The presentations from the clients were extremely helpful.  Guides are well versed in post trip bitching but it is a rare opportunity to hear a clients post trip sentiment.  Mark, from Casper, said the initial meeting with a guide is very important and can cause anxiety.  This is the first impression for both client and guide and personality is a huge factor determining  how the day will play out.  From there, he just wants to have a good time.  He wants to learn something, hopefully catch some fish, but if not he just wants to have fun.   Dianna, also an angler from Casper, said learning is the most important part of her trip.  She wants to learn about the river, where it comes from, where it's going, what environmental issues it faces, and how people can help.  In this way she becomes invested in the day and can take that investment home and build a relationship with the river.  Experience is greater than the fish count.  She wants to learn and is willing to take the time to do it.

After each presentation the audience was permitted to ask questions and the discussions that followed were quite interesting, ranging from personal questions to personal accounts of very awkward situations in the field.  There were a lot of laughs and a lot of notes being scribbled.  I think all who attended greatly benefited from the session.

Trout Unlimited of Casper presented during the following session, describing its current projects and the bumps in the road it encounters on a day-to-day basis.  In short, they are short on funding and short on membership and they wanted to know why we guides were not more involved.  This question sparked an hour-long discussion which touched on everything from the organizational methods of TU to the lack of involvement from the younger guide population in the world of conservation.  In the end, both TU and the guides had gained helpful guidance toward better serving the rivers we all love and need.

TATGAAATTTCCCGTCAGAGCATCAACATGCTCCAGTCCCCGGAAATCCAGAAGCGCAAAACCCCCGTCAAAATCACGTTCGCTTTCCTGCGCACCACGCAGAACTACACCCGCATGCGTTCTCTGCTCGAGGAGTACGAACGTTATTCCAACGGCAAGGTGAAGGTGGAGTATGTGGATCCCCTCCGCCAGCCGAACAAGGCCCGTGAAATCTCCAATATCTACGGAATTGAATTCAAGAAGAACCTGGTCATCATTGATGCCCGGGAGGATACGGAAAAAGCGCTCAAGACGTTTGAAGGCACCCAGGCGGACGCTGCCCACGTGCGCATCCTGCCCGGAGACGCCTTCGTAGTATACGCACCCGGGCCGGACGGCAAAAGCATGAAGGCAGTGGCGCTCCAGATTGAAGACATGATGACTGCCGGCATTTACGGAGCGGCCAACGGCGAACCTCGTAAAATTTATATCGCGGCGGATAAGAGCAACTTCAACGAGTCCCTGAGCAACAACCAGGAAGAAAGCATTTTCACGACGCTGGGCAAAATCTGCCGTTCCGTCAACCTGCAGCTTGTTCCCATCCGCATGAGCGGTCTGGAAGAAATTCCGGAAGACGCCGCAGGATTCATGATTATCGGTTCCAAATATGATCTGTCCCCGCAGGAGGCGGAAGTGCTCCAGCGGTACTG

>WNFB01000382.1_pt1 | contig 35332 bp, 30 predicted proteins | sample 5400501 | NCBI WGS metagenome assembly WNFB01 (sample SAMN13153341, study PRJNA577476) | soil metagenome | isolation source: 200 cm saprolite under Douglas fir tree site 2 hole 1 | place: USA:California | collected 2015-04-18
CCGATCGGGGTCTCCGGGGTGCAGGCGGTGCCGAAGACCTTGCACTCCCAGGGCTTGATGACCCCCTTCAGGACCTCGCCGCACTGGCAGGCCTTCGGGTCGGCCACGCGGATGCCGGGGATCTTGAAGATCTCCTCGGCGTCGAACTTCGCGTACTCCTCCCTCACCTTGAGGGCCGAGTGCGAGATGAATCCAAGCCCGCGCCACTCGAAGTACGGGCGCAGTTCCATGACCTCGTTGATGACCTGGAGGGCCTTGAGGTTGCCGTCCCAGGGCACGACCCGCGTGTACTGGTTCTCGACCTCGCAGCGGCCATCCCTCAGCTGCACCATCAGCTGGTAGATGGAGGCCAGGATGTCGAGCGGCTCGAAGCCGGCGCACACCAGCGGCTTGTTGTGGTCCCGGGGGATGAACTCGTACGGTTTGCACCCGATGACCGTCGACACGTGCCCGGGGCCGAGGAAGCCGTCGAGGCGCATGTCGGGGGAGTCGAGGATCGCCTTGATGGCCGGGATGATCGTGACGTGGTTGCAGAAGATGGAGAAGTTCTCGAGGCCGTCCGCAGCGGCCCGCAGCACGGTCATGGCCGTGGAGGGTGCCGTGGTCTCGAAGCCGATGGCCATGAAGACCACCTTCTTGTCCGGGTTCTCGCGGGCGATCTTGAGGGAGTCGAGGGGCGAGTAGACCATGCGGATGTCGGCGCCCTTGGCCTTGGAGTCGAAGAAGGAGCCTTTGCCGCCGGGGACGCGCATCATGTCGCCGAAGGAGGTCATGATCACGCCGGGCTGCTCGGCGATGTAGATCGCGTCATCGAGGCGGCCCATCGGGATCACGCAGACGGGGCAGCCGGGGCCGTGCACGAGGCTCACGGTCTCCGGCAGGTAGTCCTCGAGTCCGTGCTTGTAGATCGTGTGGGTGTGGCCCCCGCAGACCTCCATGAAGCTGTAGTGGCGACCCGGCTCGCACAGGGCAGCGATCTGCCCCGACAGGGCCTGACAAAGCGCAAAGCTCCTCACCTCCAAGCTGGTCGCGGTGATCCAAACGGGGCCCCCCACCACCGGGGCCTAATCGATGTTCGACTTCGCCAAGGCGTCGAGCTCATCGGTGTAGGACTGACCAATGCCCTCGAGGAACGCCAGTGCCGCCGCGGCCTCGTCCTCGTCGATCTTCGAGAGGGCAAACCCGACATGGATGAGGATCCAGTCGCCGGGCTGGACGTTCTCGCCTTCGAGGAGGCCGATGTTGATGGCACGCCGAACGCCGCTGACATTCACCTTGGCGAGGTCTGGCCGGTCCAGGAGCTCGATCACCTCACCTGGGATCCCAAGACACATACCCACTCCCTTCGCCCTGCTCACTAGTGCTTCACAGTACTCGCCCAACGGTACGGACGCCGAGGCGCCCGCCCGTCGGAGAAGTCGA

We broke for lunch and then headed out to the river for an entomology presentation and the Guide Olympics of Casting.  The event consisted of a five-hole course in which an angler would attempt to put the fly into the hoola-hoop in as few casts as possible.  Winner took home a rod, to be announced and presented at tonight's cocktail party.  The holes included accuracy, precision, and distance, varying from 20 feet to 200 yards (multiple casts around obstacles)

Following the cocktail party this evening, will be the final banquet with keynote speaker, Anders Halverson, author of An Entirely Synthetic Fish: How Rainbow Trout Beguiled America and Overran the World

Tomorrow Dad and I head to Denver to play golf, smoke cigars, and sip scotch with the famous John Fellin.  Many off-color jokes will be told and mounds of scrumptous food will be consumed.  From there we head to the Aspen area to reconnect with my father's old pals from the Fothergill Flyshop days, before returning to the lodge to gear up for the approaching season.

Take care!

Slick roads, even slicker casting techniques

Dad and I were due in Casper, WY at 9:00am today for a spey casting clinic on the North Platte, part of the 2011 Orvis Guide Rendezvous.  After a treacherous drive from the Big Hole to Bozeman yesterday,  we decided to wait for the blizzard to pass overnight before venturing on.   On the way to my house north of Bozeman after dinner, the snow was so heavy you could hardly find the road with low beams and high beams were blinding in the reflection of the giant flakes.   We woke up at four this morning and hit the road at five.  Our poor Jetta was buried under six inches of heavy slush, the roads had not been plowed, and the snow was still coming down hard.  We crawled through town and then up the Bozeman Pass at fifty miles an hour behind a tractor-trailer in the dark.    At the top of the hill above Livingston we hit a line of bumper to bumper cars, flanked by emergency vehicles and police officers.  So much for getting up two hours before dawn.  A tractor-trailer had lost the road in the snow and over corrected. Somehow he avoided disaster but ended up jack-knifed across the freeway.  Luckily, no one was hurt.

The snow continued until the Wyoming border and what should have been a six-hour jaunt was in fact nine hours of white-nuckle driving.  Needless to say, we missed the morning session of our spey casting clinic.  Spey casting is a centuries old technique from the Spey River region in Scotland that solves the problem of shooting a long cast without the liberty of a full back cast.  When ice formations, cliffs, or heavy foliage prevent a traditional fly cast, a two-handed roll cast with a longer and heavier rod can really shoot line across a river.  It is used for steelhead and salmon fishing but also has applications for trout fishing.